Are you new to AA?

 

 

The AA Preamble:

Alcoholics Anonymous is a fellowship of men and women who share their experience, strength and hope with each other that they may solve their common problem and help others to recover from alcoholism.

The only requirement for membership is a desire to stop drinking. There  are no dues or fees for A.A. membership; we are self supporting through our own contributions. A.A. is not allied with any sect, denomination,  politics, organization or institution; does not wish to engage in any controversy, neither endorses nor opposes any causes.  Our primary  purpose is to stay sober and help other alcoholics to achieve sobriety.

Copyright © The AA Grapevine, Inc.

 

What is A.A?   (Back to top…)
Alcoholics Anonymous is an international fellowship of men and women who have had a drinking problem. It is nonprofessional, self-supporting, non-denominational, multiracial, apolitical, and available almost everywhere. There are no age or education requirements. Membership is open to anyone who wants to do something about his or her drinking problem. A.A. members in our community range in age from their teens to nineties, in education from little to advanced degrees, and in income from little to considerable. Alcoholism plays no favorites, neither does A.A.

 

What does A.A. do?   (Back to top…)

A.A. members share their experience with anyone seeking help with a drinking problem; they give person-to-person service or “sponsorship” to the alcoholic coming to A.A. from any source. The A.A. program, set forth in our Twelve Steps, offers the alcoholic a way to develop a satisfying life without alcohol. This program is discussed at A.A. group meetings. Open speaker meetings-open to alcoholics and nonalcoholics. (Attendance at an open A.A. meeting is the best way to learn what A.A. is, what it does, and what it does not do.)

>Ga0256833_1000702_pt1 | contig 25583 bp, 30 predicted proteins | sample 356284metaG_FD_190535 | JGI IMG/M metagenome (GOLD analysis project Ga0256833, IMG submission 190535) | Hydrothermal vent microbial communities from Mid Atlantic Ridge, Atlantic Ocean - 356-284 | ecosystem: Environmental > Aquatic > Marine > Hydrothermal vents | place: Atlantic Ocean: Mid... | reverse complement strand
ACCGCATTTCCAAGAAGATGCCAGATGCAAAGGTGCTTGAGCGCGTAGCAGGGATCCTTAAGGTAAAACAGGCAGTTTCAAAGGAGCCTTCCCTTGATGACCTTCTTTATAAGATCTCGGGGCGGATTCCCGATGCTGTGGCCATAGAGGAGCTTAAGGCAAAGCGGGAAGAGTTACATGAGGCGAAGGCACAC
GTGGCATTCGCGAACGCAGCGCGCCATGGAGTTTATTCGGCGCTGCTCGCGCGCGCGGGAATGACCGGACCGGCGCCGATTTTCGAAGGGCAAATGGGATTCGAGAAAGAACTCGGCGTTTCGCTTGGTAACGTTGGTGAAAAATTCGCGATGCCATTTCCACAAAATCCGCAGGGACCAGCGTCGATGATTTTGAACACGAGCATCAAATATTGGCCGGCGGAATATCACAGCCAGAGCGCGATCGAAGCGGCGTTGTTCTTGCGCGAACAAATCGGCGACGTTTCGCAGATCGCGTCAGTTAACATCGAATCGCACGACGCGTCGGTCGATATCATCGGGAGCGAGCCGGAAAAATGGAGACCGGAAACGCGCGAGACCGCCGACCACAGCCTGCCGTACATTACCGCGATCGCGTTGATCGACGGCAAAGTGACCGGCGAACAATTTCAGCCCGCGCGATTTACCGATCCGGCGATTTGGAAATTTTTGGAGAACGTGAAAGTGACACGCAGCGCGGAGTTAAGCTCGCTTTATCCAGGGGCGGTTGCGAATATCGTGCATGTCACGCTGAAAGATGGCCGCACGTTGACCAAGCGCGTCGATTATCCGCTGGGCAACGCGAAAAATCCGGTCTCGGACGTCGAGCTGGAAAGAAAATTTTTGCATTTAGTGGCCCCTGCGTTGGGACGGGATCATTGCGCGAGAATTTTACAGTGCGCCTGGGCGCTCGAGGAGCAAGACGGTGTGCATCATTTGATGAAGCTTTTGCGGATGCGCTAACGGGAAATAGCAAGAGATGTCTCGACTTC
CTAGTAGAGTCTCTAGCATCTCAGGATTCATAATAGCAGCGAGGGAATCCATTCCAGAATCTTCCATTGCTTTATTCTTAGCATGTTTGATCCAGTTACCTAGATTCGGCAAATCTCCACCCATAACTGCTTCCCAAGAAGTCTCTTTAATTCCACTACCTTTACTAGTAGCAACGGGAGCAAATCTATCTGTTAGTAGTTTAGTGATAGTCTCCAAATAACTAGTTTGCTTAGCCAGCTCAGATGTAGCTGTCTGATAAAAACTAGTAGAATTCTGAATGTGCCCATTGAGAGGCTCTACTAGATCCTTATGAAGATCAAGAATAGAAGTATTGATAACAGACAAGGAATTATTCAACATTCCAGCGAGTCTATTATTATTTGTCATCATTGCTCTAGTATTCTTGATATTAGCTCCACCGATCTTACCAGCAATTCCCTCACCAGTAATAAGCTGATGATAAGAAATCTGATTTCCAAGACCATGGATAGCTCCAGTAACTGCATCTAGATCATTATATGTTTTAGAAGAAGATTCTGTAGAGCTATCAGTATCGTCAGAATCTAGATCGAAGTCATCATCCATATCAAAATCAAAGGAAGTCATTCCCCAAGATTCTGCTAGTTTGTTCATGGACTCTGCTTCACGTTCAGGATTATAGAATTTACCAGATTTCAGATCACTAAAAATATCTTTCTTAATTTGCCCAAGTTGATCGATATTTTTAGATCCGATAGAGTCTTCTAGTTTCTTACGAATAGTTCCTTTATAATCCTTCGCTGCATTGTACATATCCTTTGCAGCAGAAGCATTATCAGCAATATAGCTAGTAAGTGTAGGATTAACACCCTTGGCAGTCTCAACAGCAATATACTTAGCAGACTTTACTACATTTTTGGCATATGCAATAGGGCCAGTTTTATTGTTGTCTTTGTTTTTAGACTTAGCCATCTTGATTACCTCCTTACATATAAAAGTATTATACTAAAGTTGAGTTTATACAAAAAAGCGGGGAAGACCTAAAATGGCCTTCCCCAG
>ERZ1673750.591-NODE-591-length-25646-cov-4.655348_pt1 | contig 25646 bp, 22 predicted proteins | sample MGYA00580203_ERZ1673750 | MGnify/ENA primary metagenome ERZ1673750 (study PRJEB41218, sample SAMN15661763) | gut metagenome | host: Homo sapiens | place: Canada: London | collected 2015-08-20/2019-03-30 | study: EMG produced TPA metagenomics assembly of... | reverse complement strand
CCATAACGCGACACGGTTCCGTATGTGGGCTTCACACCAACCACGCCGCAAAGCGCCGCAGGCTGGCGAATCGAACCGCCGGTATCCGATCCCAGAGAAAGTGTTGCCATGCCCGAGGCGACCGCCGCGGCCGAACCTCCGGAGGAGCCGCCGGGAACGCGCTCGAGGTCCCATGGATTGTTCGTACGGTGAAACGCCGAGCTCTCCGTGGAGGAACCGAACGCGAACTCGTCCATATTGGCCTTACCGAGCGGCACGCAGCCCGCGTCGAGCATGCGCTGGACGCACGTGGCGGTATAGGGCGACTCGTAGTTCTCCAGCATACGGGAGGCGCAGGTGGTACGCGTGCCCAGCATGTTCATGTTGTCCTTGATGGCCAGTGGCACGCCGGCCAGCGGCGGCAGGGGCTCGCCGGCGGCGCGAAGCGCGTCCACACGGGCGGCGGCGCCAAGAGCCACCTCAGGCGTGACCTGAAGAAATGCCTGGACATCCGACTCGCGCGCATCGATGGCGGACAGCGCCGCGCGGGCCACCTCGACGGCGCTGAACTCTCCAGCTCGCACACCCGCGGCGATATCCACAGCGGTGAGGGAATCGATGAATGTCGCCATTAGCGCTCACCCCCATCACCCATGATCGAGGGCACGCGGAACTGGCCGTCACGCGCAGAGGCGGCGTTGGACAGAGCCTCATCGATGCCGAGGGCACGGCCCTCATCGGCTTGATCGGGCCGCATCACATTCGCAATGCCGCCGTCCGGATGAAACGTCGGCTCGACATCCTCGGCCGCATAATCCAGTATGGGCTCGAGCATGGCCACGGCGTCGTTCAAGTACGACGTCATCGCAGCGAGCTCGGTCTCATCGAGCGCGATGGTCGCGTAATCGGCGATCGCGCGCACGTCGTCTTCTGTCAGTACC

At speaker meetings, A.A. members “tell their stories.” They describe their experiences with alcohol, how they came to A.A., and how their lives have changed as a result of A.A. Open discussion meetings-one member speaks briefly about his or her drinking experience, and then leads a discussion on A.A. recovery or any drinking-related problem anyone brings up. (Closed meetings are for A.A.s or anyone who may have a drinking problem.) Closed discussion meetings-conducted just as open discussions are, but for alcoholics or prospective A.A.s only. Step meetings (usually closed)-discussion of one of the Twelve Steps. A.A. members may also take meetings into correctional and treatment facilities. A.A. members may be asked to conduct informational meetings about A.A. in schools, hospitals, and other public forums. These meetings about A.A. are not regular A.A. group meetings

 

How do I find AA Meetings?   (Back to top…)

  • Use our Web Site!  Click here for our meeting directory. 
  • Call our 24 hour hotline at (541) 342-4113
  • Come to Emerald Valley Intergroup, the local central office for AA:Emerald Valley Intergroup